Now I agree that the 2nd use always applies here. When I look at the Ten Commandments, I am convicted of my sin. I know I have broken the commandment, and I surely haven't gone beyond and shown love to my God or my neighbor. But then there is this.

Luther and Melancthon (in the Augsburg Confession and its Apology) clearly point out that we cannot fear and love God unless we have faith. If we do not have faith, we respond with either despair or anger toward God. When we have faith, we do fear his judgement and what can happen if we give ourselves over to sins and let them rule over us, but we also love Him as our dear father, and this mirrors the relationship we have with our parents. We fear getting in trouble - and sometimes that is motivation enough to do well, but we also love them and don't want to hurt them, and so we try to please them as well. Not because they will withdraw their love from us, but because that relationship is based on love. Generally more mature love from the parent, and growing love from the child.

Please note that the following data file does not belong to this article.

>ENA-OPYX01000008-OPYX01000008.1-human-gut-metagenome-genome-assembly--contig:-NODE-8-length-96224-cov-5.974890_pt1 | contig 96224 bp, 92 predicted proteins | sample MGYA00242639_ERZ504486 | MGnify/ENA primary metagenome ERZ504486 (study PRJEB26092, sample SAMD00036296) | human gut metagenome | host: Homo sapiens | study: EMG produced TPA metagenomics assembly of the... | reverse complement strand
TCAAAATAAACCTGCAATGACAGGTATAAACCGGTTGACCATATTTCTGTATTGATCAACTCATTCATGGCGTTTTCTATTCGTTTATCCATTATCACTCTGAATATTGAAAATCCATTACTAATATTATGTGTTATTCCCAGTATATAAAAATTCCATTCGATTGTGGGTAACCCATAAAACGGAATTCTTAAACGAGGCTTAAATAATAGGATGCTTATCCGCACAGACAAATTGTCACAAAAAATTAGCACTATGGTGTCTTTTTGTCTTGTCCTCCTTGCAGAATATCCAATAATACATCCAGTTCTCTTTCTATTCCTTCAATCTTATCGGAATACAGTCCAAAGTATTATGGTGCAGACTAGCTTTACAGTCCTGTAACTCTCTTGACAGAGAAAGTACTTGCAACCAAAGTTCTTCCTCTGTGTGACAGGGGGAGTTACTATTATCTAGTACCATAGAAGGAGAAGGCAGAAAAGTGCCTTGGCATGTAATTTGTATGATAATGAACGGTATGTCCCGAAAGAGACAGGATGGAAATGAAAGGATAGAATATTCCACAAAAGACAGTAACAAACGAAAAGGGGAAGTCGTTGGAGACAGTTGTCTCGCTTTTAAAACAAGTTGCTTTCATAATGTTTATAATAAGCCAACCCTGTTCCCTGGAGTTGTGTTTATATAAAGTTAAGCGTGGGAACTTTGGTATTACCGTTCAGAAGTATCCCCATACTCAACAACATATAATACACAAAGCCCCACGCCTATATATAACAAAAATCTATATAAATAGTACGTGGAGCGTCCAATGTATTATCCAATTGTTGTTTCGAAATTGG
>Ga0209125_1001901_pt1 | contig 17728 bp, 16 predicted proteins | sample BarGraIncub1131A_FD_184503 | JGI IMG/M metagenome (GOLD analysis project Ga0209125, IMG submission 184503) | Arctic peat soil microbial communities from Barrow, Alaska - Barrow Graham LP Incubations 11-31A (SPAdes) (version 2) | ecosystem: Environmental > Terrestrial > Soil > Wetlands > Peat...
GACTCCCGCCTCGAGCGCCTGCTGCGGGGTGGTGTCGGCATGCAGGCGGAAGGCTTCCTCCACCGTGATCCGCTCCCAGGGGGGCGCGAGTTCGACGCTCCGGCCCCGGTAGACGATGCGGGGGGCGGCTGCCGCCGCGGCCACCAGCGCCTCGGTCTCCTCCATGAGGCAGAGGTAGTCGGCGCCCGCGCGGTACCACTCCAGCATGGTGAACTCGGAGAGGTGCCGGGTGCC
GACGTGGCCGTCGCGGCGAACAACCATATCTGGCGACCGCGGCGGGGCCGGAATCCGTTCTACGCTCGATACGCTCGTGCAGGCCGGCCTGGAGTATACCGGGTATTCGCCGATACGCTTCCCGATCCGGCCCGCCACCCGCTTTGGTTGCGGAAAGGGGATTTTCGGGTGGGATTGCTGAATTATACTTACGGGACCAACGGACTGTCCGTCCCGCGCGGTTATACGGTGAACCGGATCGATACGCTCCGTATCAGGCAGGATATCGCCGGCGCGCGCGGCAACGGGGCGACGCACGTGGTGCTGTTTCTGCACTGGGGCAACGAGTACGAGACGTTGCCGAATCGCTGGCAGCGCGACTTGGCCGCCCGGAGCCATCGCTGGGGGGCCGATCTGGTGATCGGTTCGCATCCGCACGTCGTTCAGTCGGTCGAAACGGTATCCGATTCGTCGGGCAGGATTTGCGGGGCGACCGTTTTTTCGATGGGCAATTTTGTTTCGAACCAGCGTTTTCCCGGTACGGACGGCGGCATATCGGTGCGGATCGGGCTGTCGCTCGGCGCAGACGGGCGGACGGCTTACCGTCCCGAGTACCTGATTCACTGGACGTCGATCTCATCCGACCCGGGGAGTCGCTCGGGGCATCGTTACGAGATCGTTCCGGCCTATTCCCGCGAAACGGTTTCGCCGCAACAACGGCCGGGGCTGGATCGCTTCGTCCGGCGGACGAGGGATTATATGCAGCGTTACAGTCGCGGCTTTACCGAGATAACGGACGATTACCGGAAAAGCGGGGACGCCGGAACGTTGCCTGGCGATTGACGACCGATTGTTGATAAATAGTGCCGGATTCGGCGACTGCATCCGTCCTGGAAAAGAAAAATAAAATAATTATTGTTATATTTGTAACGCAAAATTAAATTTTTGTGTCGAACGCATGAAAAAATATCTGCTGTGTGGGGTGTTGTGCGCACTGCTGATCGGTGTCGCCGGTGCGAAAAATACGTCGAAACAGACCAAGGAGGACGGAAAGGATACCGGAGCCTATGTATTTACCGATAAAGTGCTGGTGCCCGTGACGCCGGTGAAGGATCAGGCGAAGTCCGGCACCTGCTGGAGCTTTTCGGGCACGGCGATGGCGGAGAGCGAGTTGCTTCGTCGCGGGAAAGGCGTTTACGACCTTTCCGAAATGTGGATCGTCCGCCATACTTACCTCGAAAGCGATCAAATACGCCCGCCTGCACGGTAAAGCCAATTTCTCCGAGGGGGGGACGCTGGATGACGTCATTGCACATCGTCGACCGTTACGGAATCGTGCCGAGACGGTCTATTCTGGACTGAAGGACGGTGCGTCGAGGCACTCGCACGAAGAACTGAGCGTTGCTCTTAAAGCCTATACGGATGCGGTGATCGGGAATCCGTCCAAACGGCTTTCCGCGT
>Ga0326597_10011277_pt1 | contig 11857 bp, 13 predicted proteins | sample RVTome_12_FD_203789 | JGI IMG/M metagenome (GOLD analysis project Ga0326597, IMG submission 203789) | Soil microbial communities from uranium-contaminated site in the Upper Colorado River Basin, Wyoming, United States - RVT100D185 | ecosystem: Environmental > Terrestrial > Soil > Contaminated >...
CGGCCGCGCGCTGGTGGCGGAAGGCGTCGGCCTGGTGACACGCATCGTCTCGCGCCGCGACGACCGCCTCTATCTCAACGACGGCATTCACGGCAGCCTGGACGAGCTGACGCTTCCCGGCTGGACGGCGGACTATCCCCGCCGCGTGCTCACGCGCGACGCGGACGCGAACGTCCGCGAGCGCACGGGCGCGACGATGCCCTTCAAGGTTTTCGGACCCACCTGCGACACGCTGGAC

Is our obedience perfect? Nope. Not at all. And often as parents, we see efforts at obedience from our kids and overlook the faults in execution. God does this as well. I can't keep His law perfectly. I am going to have bad or selfish thoughts in the process, or I am not going to do exactly what I want, and at times I rebel. But when we are saved in Christ, the imperfect obedience is reckoned as perfect obedience. IN NO WAY does this contribute to our salvation. But even though they aren't perfect, God is still pleased from the good works that come from faith. He is pleased with us, and He forgives whatever part falls short.

Now that is my understanding of how good works work. And not being able to grasp the position that we have no part in our sanctification, I do have a question that has been the key point of my struggle with these two perspectives....

If the only purpose of the law is to show us what Christ has done, then by what means does the Holy Spirit use to sanctify us?